8:30 am - Friday September 30, 2016

5 of the island’s oldest Buddhist temples

Phuket’s Buddhist temples, or Wats, are possibly the greatest tourist attractions in Phuket and if you’re here on holiday you really should not miss out on chance to visit to some whilst you’re here. There are around 30 Buddhist temples located around the island.

A visit to any one of Phuket’s temples is the best way to learn about the history of Phuket and also a great opportunity to experience the island’s everyday life.

We’re going to take you on a tour of 5 of the island’s oldest Buddhist temples.

Wat Thepkasattri

When Khun Ying Jun and her younger sister Khun Ying Muk came to live with their uncle at Baan Don, Burmese troops were encamped. Khun Ying Jun and Khun Muk gathered some people to fight against the Burmese troops in the Thalang District. When 4 months had passed by, the Burmese realised that they did not have the ability to invade the Thalang District. They then moved back to Burma. When the great King Buddha Yod Fa heard about the bravery of Khun Ying Jun, Khun Ying Muk and the people at Thalang District, he kindly appointed a new Thalang governor, Khun Ying Jun Thao Thep Krasatree and Khun Ying Muk Thao Sri Soon Thorn.


At this time there was a monk who was named Pra Fa, or Photan Fa by the villagers of Thalang, it was said that he was someone who had magic powers and invulnerability. He was generally accepted and respected by the villagers. When Burma attempted to invade the camp at Baan Thaotepkrasatri they had to advance through the abbey. The Burmese had heard of Pra Faand’s legend so they decided to test it for themselves. It was agreed that if they lost they would retreat but if they won Pra Fa must allow them to advance. Finally, Pra Fa won and the Burmese, true to their word, gave in and moved their troops back.

When Thao Thepkrasattri had been cleared of the enemy, villagers had enough faith to build a temple to celebrate their victory. This temple was named “Wat Don.” Photan Fa was appointed as the temples first abbot. After Photan Fa’s death, his followers made a sculpture of him as a memorial. The temple was later renamed “Wat Thepkasattri.”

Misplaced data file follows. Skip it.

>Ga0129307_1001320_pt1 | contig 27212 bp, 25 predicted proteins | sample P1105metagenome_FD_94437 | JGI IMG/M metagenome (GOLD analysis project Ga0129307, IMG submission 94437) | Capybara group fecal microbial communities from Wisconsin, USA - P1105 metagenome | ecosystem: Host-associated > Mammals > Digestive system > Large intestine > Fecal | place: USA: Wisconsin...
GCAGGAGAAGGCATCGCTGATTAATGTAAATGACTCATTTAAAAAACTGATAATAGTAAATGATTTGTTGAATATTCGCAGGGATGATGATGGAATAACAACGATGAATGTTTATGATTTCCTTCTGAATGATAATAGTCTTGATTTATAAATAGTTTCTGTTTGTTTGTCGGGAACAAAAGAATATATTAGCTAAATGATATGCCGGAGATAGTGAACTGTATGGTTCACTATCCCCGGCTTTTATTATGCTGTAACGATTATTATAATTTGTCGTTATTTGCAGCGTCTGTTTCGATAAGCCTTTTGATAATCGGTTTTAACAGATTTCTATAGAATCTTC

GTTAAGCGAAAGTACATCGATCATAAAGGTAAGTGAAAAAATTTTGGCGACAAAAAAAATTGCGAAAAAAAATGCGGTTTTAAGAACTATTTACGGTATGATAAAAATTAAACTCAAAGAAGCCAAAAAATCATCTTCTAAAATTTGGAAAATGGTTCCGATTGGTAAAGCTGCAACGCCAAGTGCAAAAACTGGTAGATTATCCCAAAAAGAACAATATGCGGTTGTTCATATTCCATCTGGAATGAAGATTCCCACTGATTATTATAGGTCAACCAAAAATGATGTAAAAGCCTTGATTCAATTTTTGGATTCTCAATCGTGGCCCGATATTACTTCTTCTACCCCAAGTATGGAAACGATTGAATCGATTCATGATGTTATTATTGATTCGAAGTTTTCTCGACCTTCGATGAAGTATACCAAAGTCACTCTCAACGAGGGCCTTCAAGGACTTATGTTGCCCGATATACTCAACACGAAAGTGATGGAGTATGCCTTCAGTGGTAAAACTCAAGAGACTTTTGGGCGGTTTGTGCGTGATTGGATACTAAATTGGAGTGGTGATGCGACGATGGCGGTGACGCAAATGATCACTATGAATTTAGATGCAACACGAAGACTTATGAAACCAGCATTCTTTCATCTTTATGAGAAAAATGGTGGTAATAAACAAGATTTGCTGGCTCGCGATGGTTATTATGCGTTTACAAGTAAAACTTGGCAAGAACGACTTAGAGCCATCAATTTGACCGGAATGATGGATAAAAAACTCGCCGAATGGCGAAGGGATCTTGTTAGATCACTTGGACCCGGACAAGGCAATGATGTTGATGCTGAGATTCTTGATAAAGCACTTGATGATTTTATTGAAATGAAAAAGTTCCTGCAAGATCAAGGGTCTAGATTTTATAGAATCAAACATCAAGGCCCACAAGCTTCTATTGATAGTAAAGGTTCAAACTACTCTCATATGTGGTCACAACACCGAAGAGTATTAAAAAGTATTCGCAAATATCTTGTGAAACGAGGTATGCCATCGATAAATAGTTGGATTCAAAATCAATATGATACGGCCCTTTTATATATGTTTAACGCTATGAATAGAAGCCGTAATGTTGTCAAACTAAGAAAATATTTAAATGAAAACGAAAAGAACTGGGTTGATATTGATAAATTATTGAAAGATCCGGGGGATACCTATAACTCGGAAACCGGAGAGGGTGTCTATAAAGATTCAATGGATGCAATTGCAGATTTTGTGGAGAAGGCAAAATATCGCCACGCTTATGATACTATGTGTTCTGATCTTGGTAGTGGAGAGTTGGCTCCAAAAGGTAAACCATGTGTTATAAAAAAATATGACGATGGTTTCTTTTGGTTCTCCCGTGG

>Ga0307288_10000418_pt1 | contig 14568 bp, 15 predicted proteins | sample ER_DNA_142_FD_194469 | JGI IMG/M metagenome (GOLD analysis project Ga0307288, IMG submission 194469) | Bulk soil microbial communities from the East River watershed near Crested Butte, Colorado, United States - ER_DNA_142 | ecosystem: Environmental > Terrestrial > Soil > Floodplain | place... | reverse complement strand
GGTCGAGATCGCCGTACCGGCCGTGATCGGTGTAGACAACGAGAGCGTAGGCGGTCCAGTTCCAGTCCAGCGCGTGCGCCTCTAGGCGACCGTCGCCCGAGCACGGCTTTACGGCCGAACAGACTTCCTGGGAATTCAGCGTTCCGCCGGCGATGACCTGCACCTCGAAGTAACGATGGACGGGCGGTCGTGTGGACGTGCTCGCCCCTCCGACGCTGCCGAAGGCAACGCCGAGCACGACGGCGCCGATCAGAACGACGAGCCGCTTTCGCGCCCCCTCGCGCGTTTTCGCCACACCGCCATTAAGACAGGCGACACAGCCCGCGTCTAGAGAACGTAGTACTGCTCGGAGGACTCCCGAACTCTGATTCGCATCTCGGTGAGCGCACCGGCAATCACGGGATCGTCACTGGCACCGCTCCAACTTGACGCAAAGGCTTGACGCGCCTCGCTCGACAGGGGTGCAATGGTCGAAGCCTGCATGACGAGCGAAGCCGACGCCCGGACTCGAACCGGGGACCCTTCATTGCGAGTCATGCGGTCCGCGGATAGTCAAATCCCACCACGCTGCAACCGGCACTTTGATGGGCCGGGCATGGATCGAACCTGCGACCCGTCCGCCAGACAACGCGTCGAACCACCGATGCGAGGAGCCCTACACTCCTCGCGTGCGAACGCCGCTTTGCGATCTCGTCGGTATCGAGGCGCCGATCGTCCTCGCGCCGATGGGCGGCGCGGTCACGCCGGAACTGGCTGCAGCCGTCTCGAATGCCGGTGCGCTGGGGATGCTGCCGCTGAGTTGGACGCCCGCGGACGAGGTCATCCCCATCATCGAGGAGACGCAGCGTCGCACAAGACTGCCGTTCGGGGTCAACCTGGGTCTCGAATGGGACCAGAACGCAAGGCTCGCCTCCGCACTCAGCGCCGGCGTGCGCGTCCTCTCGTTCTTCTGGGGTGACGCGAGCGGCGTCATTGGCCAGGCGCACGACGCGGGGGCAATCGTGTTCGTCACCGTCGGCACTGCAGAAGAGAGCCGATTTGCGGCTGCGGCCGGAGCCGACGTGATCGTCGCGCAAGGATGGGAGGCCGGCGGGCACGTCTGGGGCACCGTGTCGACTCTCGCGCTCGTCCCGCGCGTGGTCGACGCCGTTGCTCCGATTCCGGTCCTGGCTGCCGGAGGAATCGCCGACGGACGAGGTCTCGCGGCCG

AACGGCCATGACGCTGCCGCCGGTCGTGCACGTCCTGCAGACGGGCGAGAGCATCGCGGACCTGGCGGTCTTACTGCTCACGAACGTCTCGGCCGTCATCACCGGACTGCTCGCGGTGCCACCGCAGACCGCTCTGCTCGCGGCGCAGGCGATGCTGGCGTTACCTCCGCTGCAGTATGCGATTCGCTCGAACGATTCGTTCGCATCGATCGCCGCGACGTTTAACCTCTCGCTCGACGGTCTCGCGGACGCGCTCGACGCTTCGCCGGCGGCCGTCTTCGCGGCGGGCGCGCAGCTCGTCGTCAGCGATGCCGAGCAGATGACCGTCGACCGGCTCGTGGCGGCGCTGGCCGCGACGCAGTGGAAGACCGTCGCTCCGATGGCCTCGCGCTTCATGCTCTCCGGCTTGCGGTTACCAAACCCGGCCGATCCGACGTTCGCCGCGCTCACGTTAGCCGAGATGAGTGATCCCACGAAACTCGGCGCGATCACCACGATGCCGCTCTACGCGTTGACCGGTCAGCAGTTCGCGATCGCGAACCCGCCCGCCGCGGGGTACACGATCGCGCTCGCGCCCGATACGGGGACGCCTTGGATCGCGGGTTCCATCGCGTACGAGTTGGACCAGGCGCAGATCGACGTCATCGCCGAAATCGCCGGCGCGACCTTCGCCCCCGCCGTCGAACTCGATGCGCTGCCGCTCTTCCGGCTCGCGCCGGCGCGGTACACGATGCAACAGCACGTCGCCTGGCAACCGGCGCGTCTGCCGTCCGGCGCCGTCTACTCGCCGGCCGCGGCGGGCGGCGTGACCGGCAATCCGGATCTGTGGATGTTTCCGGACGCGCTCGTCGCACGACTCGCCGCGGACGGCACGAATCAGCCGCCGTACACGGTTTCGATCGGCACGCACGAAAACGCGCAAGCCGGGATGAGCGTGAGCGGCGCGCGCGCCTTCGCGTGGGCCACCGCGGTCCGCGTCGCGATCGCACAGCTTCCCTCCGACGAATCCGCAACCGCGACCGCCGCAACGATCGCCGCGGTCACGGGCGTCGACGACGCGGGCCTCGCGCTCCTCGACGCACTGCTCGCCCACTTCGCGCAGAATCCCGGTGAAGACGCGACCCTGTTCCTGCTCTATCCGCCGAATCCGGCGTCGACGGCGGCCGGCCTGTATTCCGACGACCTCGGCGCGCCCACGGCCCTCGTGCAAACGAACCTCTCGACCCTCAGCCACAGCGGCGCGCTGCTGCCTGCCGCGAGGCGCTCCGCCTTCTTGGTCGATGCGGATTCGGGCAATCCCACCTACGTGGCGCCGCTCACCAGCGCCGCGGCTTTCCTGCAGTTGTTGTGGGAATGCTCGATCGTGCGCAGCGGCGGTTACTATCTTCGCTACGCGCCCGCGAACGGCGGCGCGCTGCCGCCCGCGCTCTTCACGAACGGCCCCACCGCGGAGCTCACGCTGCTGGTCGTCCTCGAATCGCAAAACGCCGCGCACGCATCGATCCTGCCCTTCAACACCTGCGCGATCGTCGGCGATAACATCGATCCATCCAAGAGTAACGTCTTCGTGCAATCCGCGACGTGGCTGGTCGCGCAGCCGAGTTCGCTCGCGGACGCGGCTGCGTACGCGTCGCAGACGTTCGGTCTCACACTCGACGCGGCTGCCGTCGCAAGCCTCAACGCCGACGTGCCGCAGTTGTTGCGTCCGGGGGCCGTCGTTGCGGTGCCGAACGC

Wat Chai Tararam

Wat Chai Tararam, also known as Wat Chalong, is the most spectacular temple on the whole island. Built in 1837 the Wat is dedicated to two highly venerable monks, Luang Pho Chaem and Luang Pho Chuang.

Luang Pho Chaem and Luang Pho Chuang gave medical assistance to both sides during the tin miners’ rebellion of 1876 during the reign of King Rama V. They also mediated in the rebellion, bringing the warring parties together to resolve their dispute. Statues honoring Luang Por Chuang and Luang Por Gluam, who are the objects of respect by Phuket people generally, are situated in the Sermon (viharn) hall.

Many Thai people visit Wat Chai Tararam to be blessed by the monks and receive a good luck charm, a string tied around the wrist, which is said to protect them from injuries and illnesses. Lighting of fire crackers is a common sight and many visitors ask for lucky lottery numbers or have their fortune told in a unique way.

The most sacred artifact at Wat Chalong is the Phra Borom Sareerikatat relic, a piece of the Lord Buddha’s bones brought from Sri Lanka. It is in a chedi at the top of a three-storey 60-meter high pagoda. The pagoda is decorated with wall paintings depicting the Buddha’s life story and also features various Buddha images and other religious figures.